It was determined that MIS416 treatment significantly reduced antigen-specific and non-specific T cell responses in vitro and in vivo, however in the absence of IFN-γ this capability of MIS416 to suppress T cells was lost. Additionally, the absence of MIS416-induced IFN-γ abrogated myeloid cell expansion and expression of NO and PDL-1, both of which are likely to contribute to suppressed T cell responses and ultimately, reduced EAE disease18,23. While NO was found to have an important function in suppressing T cell proliferation in vitro, depleting NO in vivo did not affect MIS416 disease protection. This result indicates that other factors such as myeloid expression of PDL-1 are likely to have a more central role in the mechanism underpinning suppressed T cell responses in vivo.
Central to immune homeostasis, the ligand PDL-1 is expressed by many different cell types, including both hematopoietic and non-hematopoietic cells, whereas expression of PDL-2 is limited to activated antigen presenting cells such as macrophages and dendritic cells. The engagement of PDL-1/PDL-2 with its receptor, PD-1, on T cells maintains homeostasis by limiting T cell responses during infection and preventing autoimmunity24. The PD-1/PDL-1 pathway has been extensively studied recently in the context of cancer immunology as the expression of PDL-1 in the tumour microenvironment is thought to be one of the mechanisms by which cancer cells suppress anti-tumour T cell responses and evade recognition by the host immune system. More recently, clinical trials have shown that treatment with antibodies that block T cell PD-1 signalling, such as Nivolumab, successfully initiate anti-cancer immune responses and increase patient survival25. Increased PDL-1 expression has been shown to be important in naturally limiting EAE disease, as work by Latchman et al. showed that PD-L1−/− mice have enhanced T cell responses in vitro and develop more severe EAE than wild type mice26. In addition, PDL-1 expression was increased during the acute phase of disease indicating its role in limiting disease severity27. Other studies investigating EAE in PD-1−/− and PDL-1−/− mice have identified that the absence of PD-1 signalling Th1 and Th17-type cytokines were increased23. Such studies provide strong evidence that the PDL-1/PD1 axis is a pivotal check point that determines T cell fate and support the hypothesis that MIS416-mediated upregulation of the PDL-1 pathway is a key mechanism by which MIS416 reduces the severity of EAE. Notably, enhanced myeloid cell expression of PDL-1 is also associated with recombinant IFN-β treatment, an approved therapy for treating relapse remitting MS28,29. The activation of the Type I/II interferon axis by both recombinant IFN-β and MIS416, further highlights the significance of the PDL-1-Type I/II interferon axis to the proposed mechanism of action of MIS416.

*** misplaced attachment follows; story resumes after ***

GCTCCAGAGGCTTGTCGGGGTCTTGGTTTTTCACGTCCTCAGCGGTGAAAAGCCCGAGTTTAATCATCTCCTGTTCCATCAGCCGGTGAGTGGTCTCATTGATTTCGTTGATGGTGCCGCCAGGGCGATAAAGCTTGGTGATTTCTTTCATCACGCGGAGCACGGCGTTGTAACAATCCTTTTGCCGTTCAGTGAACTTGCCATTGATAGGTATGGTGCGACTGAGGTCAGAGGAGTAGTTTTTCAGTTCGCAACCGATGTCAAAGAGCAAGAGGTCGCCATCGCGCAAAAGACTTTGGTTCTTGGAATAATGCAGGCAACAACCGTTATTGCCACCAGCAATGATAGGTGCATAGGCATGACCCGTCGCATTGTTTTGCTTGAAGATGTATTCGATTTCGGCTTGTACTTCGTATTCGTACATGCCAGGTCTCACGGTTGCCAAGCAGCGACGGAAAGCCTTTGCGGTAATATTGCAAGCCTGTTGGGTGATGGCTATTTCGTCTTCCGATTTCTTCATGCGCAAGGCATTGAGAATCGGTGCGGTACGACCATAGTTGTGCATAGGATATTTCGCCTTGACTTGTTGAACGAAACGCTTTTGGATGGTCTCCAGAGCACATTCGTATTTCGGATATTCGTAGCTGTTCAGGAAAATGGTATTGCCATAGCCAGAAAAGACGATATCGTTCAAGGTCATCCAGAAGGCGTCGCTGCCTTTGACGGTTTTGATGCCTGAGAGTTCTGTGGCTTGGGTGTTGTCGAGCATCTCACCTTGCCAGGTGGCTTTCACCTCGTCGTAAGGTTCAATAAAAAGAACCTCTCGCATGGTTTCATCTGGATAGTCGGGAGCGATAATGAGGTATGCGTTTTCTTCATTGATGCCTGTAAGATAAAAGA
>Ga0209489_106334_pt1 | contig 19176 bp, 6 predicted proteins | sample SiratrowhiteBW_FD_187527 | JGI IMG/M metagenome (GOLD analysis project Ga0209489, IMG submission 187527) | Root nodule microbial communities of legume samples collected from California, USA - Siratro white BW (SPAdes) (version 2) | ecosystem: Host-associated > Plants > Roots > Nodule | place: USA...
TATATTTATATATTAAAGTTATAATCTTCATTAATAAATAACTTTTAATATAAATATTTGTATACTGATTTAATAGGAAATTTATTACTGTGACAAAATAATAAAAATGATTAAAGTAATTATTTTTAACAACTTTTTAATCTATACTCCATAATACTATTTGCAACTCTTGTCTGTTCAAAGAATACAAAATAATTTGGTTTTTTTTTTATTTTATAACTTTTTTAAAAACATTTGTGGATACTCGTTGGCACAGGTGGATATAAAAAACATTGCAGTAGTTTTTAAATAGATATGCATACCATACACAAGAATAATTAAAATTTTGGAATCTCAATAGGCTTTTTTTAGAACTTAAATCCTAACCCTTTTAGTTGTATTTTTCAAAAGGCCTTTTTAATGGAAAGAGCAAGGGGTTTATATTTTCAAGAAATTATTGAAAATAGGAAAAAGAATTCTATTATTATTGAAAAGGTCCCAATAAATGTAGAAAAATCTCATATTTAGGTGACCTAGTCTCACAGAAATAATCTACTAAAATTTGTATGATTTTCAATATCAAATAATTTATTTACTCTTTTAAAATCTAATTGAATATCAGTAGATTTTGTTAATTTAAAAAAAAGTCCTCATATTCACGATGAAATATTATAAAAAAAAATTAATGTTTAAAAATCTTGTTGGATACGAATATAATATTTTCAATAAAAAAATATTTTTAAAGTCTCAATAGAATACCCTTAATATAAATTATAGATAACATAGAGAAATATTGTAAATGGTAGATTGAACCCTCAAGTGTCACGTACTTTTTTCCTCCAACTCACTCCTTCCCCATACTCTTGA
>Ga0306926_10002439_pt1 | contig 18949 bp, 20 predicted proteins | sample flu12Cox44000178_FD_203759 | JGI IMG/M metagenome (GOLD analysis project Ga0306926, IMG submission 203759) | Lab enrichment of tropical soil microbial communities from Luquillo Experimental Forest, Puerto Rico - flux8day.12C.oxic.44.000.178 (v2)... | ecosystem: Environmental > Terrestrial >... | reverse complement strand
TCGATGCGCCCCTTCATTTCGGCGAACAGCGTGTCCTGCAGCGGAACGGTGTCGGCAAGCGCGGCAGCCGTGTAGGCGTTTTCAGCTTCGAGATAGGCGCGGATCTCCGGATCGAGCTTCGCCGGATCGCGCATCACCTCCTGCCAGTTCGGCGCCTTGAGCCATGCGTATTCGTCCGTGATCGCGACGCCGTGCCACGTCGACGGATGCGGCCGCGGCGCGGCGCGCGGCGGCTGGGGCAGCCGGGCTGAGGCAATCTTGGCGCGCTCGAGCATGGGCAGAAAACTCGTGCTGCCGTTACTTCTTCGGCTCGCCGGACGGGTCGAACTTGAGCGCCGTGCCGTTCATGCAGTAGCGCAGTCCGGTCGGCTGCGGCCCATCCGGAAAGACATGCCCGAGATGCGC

In addition to its effects on T cell anergy and apoptosis, PDL-1 expression may be protective in EAE through the induction of Treg. Several studies have shown that the expression of PDL-1 on myeloid cells induces the formation of Treg as well as maintains the suppressive nature of the Treg population30,31. In agreement with these findings, we found MIS416-treated mice had increased Treg number and suppressive function in conjunction with increased PDL-1 expression. However, in the absence of IFN-γ while there was very little myeloid PDL-1 expression, Treg expansion still occurred, albeit to a lesser extent, suggesting that Treg expansion alone was not responsible for disease protection.
In addition to suppressed peripheral T cell responses and reduced inflammatory cell trafficking to the CNS, MIS416 was demonstrated to induce IFN-γ-dependent recruitment of regulatory PDL-1+ myeloid cells into the CNS in the absence of neuroinflammation - another mechanism by which MIS416 may exert its effects in vivo. The concept that IFN-γ can enhance CNS-trafficking20 of non-inflammatory myeloid cells through the choroid plexus is well supported21,32,33. Such PDL-1 expressing myeloid cells may be able to suppress T cell activity within the CNS, directly reducing CNS inflammation and recruitment of pathogenic leukocytes from the periphery.
In summary, this work has uncovered a unique mechanism by which an innate-myeloid targeted therapeutic can selectively modulate CNS-trafficking and reduce neuroinflammation. We have found that this mechanism is dependent upon IFN-γ, which appears to mediate its protective actions through myeloid cell expansion and PDL-1 upregulation. This finding is particularly significant as MIS416 has been shown to induce elevated serum IFN-γ in secondary progressive MS patients treated with MIS4164. Having shown clinical promise during preliminary trials2,3, MIS416 is currently completing a phase 2b exploratory trial in secondary progressive MS. This work provides critical insight into how this novel MS therapeutic may reduce compartmentalized neuroinflammation that occurs in progressive MS. MIS416 has the capacity to favour CNS recruitment of myeloid cells associated with anti-inflammatory/tissue repair activity in the presence of an intact blood barrier and represents the first example of an MS therapeutic that can amplify peripheral, regulatory myeloid cells and licence their trafficking to the CNS34,35.